“That doesn’t make me feel secure,” she said.

Elda Smith spoke for several minutes, referring to a manual on SROs she brought to the hearing, and telling the board she is making it her “personal mission” to inform residents about the specially trained school officers.

 

Volunteering To Help

Both Carla Barzetti and Bill Stevens offered to help take the financial pressure off the town by volunteering in some capacity to help secure district facilities. Mr Stevens said he was against raising taxes unless it is for appropriate purposes, and suggested having police officials train parents in the use of firearms and school security measures so they could volunteer in local schools.

“The town needs to be more self reliant,” he said.

Christine Wilford said she has four children in the school system, and that her son who currently attends at the Chalk Hill facility in Monroe has formed a bond with an SRO stationed there. She also said having SROs at all levels of the district would help in identifying children with specific “difficulties” at an earlier age, and providing continuity for those officers who could continue to monitor those students as they progress out of the elementary level.

Following the hearing, the first selectman provided her proposal overview, detailing, along with Finance Director Robert Tait, each area of her budget requesting increases. She said there are a couple of unknowns facing taxpayers in the next fiscal cycle, because the town has yet to begin negotiating with three of its union bargaining units, and because of the unknown costs tied to the security committee’s final recommendations.

“We need to understand what is being asked for,” Mrs Llodra said, adding there is a sense of urgency to get information from the committee in a comprehensive way officials and the community can understand. Pointing out that a number of security-related costs are already sprinkled throughout the school budget, Mrs Llodra said, “Piecemeal does a disservice to our community, what is the long-term plan?”

The first selectman said she is also concerned about how to utilize the added SROs suggested by the Police Commission when schools are not in session.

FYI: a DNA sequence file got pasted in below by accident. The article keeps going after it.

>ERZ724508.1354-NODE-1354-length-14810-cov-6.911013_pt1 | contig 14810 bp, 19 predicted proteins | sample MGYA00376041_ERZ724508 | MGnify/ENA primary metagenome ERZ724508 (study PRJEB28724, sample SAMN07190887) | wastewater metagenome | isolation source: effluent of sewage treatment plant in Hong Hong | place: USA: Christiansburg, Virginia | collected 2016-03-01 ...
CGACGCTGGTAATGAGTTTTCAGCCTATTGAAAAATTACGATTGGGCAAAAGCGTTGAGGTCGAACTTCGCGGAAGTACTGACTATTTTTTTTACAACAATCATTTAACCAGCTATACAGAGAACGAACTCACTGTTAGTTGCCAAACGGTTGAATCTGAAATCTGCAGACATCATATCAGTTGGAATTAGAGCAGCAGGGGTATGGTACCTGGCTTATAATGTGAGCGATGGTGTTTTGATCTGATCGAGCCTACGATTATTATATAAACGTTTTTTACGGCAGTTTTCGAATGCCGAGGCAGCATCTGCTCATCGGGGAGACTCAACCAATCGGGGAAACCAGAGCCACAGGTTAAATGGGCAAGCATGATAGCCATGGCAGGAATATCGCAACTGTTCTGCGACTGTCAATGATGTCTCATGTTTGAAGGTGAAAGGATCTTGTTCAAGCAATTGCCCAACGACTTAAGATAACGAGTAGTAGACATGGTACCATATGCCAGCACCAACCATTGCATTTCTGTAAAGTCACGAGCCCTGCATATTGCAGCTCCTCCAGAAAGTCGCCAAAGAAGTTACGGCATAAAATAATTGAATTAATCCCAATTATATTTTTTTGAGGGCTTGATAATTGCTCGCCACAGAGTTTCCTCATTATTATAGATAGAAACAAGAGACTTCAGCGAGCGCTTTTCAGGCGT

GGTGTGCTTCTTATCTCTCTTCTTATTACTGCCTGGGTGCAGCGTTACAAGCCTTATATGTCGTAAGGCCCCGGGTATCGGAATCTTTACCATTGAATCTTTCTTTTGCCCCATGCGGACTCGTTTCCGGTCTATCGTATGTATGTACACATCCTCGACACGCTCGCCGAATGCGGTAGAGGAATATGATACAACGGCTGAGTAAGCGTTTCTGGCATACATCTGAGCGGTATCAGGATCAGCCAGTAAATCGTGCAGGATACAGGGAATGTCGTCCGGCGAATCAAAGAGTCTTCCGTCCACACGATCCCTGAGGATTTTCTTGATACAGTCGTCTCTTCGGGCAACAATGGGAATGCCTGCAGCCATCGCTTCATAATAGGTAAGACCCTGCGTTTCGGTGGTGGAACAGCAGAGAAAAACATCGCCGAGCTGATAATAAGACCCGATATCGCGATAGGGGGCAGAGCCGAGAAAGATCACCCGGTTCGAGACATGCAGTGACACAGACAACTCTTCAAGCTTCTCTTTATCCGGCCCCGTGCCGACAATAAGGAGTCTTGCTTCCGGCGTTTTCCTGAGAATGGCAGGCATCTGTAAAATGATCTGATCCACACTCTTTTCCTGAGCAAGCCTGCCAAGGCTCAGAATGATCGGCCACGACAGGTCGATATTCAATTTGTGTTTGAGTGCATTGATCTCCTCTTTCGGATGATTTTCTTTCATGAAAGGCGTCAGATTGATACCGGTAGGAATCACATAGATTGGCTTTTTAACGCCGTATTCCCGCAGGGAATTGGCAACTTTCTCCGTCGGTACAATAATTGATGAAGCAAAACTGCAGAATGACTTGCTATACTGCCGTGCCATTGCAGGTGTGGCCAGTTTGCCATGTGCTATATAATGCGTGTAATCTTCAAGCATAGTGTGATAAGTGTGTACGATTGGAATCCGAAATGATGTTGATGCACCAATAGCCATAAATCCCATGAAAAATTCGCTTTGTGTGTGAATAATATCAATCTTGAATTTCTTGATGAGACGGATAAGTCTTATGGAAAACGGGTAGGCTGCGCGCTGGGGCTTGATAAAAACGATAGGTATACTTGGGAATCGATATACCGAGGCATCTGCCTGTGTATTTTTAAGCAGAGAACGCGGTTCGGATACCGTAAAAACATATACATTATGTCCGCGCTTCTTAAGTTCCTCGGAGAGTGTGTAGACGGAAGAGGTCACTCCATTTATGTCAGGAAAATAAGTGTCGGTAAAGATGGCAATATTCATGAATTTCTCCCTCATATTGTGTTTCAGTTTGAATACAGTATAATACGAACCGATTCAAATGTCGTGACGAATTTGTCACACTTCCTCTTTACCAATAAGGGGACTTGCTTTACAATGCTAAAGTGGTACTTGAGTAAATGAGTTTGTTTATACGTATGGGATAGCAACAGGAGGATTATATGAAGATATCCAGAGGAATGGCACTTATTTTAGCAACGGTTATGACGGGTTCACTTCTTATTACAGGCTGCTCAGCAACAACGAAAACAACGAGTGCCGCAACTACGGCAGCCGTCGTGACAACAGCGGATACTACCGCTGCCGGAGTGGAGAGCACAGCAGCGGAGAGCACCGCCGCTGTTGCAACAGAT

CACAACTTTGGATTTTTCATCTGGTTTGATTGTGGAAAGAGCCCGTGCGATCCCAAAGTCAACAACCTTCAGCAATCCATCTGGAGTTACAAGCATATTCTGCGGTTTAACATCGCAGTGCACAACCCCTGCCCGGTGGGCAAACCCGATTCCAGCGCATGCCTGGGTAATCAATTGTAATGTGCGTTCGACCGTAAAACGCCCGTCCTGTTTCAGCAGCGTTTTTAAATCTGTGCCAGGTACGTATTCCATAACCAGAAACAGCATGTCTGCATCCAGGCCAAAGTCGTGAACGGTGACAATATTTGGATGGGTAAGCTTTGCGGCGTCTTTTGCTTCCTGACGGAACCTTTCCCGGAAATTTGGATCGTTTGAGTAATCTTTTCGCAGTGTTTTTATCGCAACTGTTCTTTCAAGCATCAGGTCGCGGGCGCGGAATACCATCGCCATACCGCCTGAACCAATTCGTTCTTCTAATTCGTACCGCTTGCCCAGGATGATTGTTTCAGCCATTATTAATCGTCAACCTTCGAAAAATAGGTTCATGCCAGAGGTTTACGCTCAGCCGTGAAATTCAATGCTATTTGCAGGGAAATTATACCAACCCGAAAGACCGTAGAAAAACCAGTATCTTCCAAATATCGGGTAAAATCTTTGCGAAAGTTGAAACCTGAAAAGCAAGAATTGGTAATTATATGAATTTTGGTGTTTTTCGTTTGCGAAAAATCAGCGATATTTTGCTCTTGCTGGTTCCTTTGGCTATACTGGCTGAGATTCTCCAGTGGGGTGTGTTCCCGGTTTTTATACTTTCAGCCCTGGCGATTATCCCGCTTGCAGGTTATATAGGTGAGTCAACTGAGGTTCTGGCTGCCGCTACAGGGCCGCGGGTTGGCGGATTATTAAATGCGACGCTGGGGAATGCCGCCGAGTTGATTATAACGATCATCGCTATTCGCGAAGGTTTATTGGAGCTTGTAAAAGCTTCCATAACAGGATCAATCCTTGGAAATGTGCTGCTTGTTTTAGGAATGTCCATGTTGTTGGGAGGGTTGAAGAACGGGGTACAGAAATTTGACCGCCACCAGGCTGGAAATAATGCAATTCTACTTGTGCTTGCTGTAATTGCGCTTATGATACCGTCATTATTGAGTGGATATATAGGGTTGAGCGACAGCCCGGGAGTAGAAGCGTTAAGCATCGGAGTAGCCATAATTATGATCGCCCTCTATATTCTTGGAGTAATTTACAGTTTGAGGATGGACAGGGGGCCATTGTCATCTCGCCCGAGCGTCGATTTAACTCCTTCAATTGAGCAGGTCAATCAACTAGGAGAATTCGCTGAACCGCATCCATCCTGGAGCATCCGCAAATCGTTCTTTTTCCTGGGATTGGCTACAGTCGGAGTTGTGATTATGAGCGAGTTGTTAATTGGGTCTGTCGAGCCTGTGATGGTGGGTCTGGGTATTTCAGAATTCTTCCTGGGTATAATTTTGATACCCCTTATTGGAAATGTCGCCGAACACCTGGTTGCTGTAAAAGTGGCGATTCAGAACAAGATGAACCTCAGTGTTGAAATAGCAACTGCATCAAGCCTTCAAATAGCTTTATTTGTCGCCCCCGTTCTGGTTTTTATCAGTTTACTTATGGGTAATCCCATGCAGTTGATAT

And she noted that adding the recommendations proposed by the commission would increase the municipal side of the budget request by 25 percent. She also referred to new officers already hired by the department saying, “I see no evidence that we are not sufficiently staffed.”

Mrs Llodra said if the security committee and Police Commission requests are not hashed out by the time the budget goes to the council, the town could estimate an allocation and put it into a contingency fund while building the estimated expense into next year’s taxation.

Or the town could come forward requesting a special appropriation, applying the full cost into the tax base in the 2014-15 fiscal cycle. She added that the second option should go before voters in the form of a special referendum, “no matter what.”

Closing the meeting, Mr Kortze told officials and the remaining audience members that “somehow, some way, we’re going to have to chip away at this.”

He also said he wished several residents stayed until the end of the meeting, so he could implore everyone to engage in budget discussions among themselves and their fellow residents utilizing complete and factual information.

Mr Kortze said he has already seen e-mails circulating with “information that isn’t always factual,” and “many times incomplete.”

“That often leads to confusion despite the need and intent for clarity,” Mr Kortze said, “especially this year.”

More stories like this: security, 12/14. finance
You must register or login to post a comment.